Smarter than Harvard?

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When Consilium monitors the performance of its recommended portfolios it relies on a continuous focus on benchmark returns. We always want to know that investors are getting an appropriate amount of return for the risks they are taking. But what if that’s missing the point? What if there are investment strategies beyond those employed by Consilium that are simply much smarter?

Well, in the academic world, they don’t come much smarter than Harvard Universit. And, as it happens, Harvard also knows a thing or two about investing.

Harvard University has a US$58 billion endowment fund. That’s a lot of money. KiwiSaver, which has been around since 2007 and enjoys regular positive inflows from thousands of investors has total assets of around NZD 100 billion. At current exchange rates, that puts all the money in KiwiSaver at about US$60 billion. So, the Harvard endowment is big, very big.

The endowment helps pay for the significant running costs of the university as well as research grants, scholarships and student hardship support.

Partly due to its size and profile, the Harvard endowment is often referred to as something of a benchmark investment fund. They have an incredibly experienced investment team and, in the endowment space, they were relatively early adopters of alternative assets like venture capital, private equity and hedge funds. In fact, whenever Harvard’s headline returns are strong, it is often inferred that these kinds of allocations are a key ingredient in helping Harvard achieve greater investment returns.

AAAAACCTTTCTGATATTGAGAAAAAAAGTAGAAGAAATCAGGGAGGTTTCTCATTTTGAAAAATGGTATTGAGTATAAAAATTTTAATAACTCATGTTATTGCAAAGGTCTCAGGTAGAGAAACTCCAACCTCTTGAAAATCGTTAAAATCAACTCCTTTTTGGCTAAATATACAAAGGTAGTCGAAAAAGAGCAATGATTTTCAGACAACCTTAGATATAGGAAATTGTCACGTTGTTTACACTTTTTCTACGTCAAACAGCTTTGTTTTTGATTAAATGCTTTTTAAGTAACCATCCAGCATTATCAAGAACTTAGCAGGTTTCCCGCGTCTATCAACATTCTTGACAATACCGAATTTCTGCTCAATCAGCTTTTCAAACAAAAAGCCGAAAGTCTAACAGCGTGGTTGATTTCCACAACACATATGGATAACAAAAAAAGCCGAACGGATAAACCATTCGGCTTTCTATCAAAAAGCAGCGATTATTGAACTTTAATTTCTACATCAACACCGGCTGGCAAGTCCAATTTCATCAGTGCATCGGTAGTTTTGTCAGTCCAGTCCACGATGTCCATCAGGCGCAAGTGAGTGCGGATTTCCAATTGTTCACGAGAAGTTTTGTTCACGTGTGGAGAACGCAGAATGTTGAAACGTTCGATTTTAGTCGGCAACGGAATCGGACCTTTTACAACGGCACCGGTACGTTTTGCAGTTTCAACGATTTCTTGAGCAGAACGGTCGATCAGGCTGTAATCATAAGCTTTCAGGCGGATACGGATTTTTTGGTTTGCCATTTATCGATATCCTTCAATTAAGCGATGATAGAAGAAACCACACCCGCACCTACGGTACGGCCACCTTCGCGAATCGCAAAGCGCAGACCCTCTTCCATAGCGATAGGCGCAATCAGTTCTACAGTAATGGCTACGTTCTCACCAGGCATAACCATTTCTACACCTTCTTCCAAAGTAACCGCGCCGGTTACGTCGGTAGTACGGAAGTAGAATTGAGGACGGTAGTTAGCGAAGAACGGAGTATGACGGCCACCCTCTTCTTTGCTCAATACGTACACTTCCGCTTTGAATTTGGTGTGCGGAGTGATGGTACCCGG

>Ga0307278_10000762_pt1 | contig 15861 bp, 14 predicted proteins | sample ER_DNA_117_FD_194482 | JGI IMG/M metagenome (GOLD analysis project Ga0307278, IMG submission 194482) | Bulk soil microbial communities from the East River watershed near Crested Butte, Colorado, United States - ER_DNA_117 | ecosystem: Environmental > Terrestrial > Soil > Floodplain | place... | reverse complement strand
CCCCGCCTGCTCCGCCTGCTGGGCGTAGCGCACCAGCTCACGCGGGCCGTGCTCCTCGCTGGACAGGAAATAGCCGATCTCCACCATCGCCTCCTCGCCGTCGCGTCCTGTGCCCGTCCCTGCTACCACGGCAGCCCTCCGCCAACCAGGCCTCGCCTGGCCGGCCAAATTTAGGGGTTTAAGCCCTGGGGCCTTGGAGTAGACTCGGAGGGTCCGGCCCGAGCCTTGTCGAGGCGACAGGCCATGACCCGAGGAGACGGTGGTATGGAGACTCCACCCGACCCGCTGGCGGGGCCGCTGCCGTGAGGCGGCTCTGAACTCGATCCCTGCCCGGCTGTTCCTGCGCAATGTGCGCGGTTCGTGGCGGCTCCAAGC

It makes perfect sense, right? Harvard have the clout (and the cheque book) to be able to allocate assets to whatever money managers they want around in the world. And that’s exactly what they do. They have thousands of underlying strategies in the endowment and many of these are only available to ‘the Harvard’s of this world’ – i.e. very large, institutional investors, who can meet the sizable minimum investment amounts. It’s the sort of access to investment “smarts” that most mum and dad investors can only dream about.

However, unlike dreams, access to many of these strategies is far from free. Hedge funds, for example, are often touted as attracting some of the smartest investment managers in the world. That may be true, but it needs to be for hedge funds to justify charging investors an annual fee of 1-2% (sometimes more). And even if the hedge fund manager is very smart, a 2% fee is an extremely high hurdle to overcome every year for the fund to be able to beat the returns of a much simpler, low cost diversified investment fund.

After all, it’s not like hedge funds invest in the high return markets and everyone else invests in the low return markets. We all have the same underlying investment opportunity set. It’s the individual investment decisions that hedge funds take (and the fees they charge) that ultimately differentiate their performance.

So, Harvard have a massive investment fund, they employ highly experienced investment professionals to make their asset allocation decisions, and they can invest in pretty much any strategy they want. Clearly, with all that going for them, they must be delivering investment returns we can only be envious of, right?

Well, let’s first examine the current Harvard portfolio mix below: